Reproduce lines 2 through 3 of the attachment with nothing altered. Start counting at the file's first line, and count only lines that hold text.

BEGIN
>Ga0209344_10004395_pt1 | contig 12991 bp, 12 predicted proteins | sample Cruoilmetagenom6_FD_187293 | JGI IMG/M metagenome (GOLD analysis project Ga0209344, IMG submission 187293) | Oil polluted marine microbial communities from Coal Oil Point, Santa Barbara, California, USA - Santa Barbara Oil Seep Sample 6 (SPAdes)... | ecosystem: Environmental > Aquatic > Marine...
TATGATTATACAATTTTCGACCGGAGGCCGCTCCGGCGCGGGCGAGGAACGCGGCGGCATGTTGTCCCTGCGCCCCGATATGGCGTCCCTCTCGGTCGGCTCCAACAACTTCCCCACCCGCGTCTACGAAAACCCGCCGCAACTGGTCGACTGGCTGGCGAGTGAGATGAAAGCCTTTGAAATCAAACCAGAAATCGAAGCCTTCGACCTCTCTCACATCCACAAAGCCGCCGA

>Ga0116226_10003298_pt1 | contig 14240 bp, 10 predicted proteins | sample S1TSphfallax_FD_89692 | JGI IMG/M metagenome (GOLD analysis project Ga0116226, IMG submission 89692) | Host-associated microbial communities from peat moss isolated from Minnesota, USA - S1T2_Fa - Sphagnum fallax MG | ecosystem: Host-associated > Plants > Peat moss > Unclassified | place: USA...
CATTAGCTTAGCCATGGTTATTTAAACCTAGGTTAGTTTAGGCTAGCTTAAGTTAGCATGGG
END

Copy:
TATGATTATACAATTTTCGACCGGAGGCCGCTCCGGCGCGGGCGAGGAACGCGGCGGCATGTTGTCCCTGCGCCCCGATATGGCGTCCCTCTCGGTCGGCTCCAACAACTTCCCCACCCGCGTCTACGAAAACCCGCCGCAACTGGTCGACTGGCTGGCGAGTGAGATGAAAGCCTTTGAAATCAAACCAGAAATCGAAGCCTTCGACCTCTCTCACATCCACAAAGCCGCCGA

>Ga0116226_10003298_pt1 | contig 14240 bp, 10 predicted proteins | sample S1TSphfallax_FD_89692 | JGI IMG/M metagenome (GOLD analysis project Ga0116226, IMG submission 89692) | Host-associated microbial communities from peat moss isolated from Minnesota, USA - S1T2_Fa - Sphagnum fallax MG | ecosystem: Host-associated > Plants > Peat moss > Unclassified | place: USA...